Consider these facts. For the past four years, the gross capital formation (GCF) in the economy has been lower than the savings. For instance, the GCF for 2003-04 was 26.3 per cent of GDP, whereas the savings rate was an impressive 28.1 per cent of GDP. This represents an excess of savings over investments to the extent of 1.8 per cent of GDP. This implies that India has not been able to absorb even the domestic savings fully and convert the fiscal savings into physical investment.
Such a surplus of domestic savings mocks at the need to import capital through the FDI route. Simply put, we are justified in importing capital only when we face a shortage, not otherwise.
The burgeoning forex reserves, created by increased exports of goods and services as well as remittances from abroad, represents a problem, albeit of a different kind. This build-up does not reflect the transmutation of an unhealthy to a healthy economy; rather it is the story of the malnourished becoming obese.
The build up of current account surplus underlines the distressing fact that India is unable to absorb even the savings in its current account and runs the risk of exporting precious capital. This has serious implications for the economy. Theoretically speaking, at India's current stage of development, it needs to run a current account deficit and not surplus. In effect, by running surpluses for years, it is actually exporting precious capital.
The net investment of the banks in government securities aggregates 43 per cent of their total deposits. This is 18 per cent more than the stipulated 25 per cent investment to be maintained by banks in government securities technically called the Statutory Liquidity Ratio, or SLR. In real terms, this means that approximately Rs 3.6 lakh crore is invested in treasury bonds by banks over and above the statutory limit. Despite the fact that such investments in the government bonds bring about lower rate of returns, such positioning is indeed bizarre. This has the effect of depriving the economy of the much-needed credit. Interestingly, the bank credit-to-GDP ratio in India is at a low 33 per cent of GDP when it is over 136 per cent in China. Access to credit is a very important determinant of growth in an economy. Unfortunately, we are yet to focus on this crucial issue.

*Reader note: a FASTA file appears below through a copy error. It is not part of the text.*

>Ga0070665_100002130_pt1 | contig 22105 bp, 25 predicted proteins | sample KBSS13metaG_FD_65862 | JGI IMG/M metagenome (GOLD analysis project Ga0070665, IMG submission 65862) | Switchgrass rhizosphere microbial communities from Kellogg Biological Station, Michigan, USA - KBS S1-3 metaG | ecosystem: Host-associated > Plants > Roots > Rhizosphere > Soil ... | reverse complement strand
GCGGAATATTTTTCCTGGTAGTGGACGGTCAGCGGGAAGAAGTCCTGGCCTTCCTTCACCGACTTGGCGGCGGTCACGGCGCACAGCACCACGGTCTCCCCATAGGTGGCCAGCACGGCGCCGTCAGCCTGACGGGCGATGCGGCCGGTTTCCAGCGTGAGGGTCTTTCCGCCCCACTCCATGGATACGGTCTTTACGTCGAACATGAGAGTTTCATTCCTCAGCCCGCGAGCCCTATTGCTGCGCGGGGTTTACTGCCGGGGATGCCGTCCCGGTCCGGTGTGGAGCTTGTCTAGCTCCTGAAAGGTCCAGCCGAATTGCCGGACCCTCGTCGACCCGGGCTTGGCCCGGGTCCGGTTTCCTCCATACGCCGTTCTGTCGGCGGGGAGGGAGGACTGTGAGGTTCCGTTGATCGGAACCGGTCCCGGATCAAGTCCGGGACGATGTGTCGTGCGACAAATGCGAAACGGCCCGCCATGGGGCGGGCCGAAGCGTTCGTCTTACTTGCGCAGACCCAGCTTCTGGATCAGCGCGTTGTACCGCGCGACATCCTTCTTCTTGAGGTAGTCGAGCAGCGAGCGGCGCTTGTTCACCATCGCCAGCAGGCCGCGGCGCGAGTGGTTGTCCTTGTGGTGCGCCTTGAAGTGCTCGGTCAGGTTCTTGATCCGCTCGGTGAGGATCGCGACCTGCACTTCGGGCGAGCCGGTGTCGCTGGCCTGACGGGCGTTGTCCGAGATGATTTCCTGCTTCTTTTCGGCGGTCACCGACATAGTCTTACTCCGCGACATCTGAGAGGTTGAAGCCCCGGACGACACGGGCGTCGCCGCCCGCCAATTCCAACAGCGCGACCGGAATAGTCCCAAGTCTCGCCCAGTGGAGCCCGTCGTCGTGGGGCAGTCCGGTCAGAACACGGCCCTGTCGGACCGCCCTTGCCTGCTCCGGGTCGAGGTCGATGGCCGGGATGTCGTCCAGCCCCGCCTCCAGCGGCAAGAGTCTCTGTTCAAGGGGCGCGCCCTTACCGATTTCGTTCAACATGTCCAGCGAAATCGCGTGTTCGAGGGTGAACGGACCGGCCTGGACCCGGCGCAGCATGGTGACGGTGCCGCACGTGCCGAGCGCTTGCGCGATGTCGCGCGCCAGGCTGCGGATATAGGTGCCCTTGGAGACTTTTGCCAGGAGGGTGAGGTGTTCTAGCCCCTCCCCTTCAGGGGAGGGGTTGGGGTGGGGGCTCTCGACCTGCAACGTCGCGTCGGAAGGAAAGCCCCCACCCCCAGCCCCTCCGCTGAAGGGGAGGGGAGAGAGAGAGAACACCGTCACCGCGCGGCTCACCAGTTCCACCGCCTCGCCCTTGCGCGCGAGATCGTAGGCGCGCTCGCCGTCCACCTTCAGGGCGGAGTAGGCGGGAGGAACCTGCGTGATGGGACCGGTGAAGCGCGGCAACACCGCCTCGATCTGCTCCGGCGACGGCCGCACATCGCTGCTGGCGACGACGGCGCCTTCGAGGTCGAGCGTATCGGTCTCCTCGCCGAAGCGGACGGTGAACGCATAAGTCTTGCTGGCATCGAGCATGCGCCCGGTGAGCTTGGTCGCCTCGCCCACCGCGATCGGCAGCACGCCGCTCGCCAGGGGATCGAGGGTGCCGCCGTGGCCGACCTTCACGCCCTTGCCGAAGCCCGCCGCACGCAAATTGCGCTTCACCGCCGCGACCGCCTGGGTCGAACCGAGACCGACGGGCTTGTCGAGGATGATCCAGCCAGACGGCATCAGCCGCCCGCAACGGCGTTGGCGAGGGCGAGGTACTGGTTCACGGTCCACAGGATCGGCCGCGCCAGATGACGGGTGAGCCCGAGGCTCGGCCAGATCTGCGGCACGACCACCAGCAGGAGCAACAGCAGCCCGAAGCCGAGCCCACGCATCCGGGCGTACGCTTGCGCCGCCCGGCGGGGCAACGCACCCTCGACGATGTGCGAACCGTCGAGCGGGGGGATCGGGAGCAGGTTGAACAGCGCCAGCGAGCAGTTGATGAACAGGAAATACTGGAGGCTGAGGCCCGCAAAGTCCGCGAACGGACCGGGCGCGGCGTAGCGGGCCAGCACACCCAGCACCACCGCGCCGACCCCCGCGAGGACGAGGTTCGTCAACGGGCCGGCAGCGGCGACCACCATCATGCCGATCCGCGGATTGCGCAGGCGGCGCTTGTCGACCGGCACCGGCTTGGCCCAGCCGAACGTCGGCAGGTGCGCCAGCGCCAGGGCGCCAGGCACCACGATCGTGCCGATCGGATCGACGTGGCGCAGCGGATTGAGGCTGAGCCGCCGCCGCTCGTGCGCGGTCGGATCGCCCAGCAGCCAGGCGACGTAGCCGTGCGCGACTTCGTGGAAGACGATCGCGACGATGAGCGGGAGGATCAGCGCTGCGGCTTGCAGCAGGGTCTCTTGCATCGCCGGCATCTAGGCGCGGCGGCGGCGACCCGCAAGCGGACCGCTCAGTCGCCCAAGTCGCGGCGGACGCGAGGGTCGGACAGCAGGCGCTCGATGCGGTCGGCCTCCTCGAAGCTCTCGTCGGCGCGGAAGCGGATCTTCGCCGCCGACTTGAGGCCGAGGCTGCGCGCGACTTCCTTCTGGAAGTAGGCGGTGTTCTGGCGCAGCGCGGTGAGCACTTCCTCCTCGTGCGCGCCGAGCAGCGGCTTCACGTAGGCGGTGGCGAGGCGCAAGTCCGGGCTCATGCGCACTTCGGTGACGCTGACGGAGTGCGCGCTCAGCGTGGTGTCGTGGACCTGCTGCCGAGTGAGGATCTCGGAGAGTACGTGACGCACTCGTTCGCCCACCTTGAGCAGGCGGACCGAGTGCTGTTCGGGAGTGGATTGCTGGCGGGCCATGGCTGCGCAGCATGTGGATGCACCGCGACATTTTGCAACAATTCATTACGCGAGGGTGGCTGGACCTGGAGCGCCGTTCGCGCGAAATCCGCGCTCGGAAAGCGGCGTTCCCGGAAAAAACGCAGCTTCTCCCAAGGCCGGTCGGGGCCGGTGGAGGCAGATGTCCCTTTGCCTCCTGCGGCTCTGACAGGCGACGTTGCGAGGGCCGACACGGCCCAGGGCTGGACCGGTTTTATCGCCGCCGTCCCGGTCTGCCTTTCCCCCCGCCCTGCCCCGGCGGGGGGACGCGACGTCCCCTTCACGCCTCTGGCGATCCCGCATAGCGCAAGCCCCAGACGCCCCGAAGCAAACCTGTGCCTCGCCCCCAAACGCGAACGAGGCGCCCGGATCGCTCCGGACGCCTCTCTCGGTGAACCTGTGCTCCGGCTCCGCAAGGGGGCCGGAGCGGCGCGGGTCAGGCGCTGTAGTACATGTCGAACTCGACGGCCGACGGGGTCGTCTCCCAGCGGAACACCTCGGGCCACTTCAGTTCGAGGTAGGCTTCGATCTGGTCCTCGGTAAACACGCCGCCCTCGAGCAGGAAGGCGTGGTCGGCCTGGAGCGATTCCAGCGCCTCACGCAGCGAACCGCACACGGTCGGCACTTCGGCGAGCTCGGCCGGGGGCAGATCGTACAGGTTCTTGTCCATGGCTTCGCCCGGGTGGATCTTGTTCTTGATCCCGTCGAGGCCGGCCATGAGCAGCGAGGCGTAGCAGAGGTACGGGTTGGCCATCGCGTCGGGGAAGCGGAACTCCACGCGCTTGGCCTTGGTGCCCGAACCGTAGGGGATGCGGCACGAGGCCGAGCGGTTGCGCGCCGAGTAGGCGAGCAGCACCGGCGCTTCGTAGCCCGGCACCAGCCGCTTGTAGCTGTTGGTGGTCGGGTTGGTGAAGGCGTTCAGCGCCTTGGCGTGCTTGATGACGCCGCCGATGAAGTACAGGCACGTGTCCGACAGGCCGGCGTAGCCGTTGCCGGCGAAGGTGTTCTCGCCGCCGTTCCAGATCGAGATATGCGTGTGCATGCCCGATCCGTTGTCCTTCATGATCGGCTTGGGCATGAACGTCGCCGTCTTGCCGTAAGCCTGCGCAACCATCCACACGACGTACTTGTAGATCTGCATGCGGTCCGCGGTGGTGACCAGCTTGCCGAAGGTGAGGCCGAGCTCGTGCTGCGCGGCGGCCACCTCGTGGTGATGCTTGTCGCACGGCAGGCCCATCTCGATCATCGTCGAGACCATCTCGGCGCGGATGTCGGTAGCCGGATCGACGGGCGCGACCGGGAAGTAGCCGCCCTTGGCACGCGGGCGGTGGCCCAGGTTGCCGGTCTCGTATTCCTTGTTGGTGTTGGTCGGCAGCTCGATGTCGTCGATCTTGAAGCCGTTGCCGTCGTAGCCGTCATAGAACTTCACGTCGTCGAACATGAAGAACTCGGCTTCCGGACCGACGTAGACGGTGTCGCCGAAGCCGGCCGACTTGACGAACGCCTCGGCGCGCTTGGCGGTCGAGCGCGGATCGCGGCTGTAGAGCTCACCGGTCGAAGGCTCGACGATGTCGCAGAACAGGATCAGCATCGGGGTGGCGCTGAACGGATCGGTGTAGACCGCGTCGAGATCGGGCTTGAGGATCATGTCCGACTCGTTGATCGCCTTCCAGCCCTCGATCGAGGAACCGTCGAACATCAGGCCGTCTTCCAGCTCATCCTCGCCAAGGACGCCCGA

There has been a steep fall in the gross capital formation (GCF) in the private corporate sector, from over 9 per cent of GDP in 1996-97 to less than 5 per cent of GDP in 2003-04. This reflects the ground reality as there has been no significant accretion to the existing capacities, especially in the manufacturing sector in the past few years.
Banks for consumer loans?
Thus, the systematic erosion in investment confidence is reflected in the functioning of the banks. Financial institutions formed for financing "industrial and investment activities" have virtually repositioned themselves as "global banks". Consequently, instead of spurring industrial activity, they are marketing credit cards and consumer loans for computers, houses and vehicles.
Such repositioning and the manner of sustaining credit flows within the economy was captured by a cartoon in which the child asks his mother what the EMI is for the toy she bought him. If this a telling reflection on the spread of consumer loan culture, it also highlights the current business focus of banks — that on consumer loans. The reasons for the shift in the focus of banks are not far to seek. For over a decade, we have been resorting to fiscal orthodoxy in our anxiety to benchmark ourselves with global standards. For instance, the non-performing assets (NPA) levels of the financial institutions aggregate to approximately less than 4 per cent of their advances. This is akin to putting a teenager on a strict diet.
Though such NPA levels compare well with certain developed countries, we are squeamish about the `high' level of NPAs. What is ignored is that a developing country could well `afford' to have a slightly expansionist credit programme and, hence, run the risk of a higher rate of NPAs. In fact, common-sense demands that it should.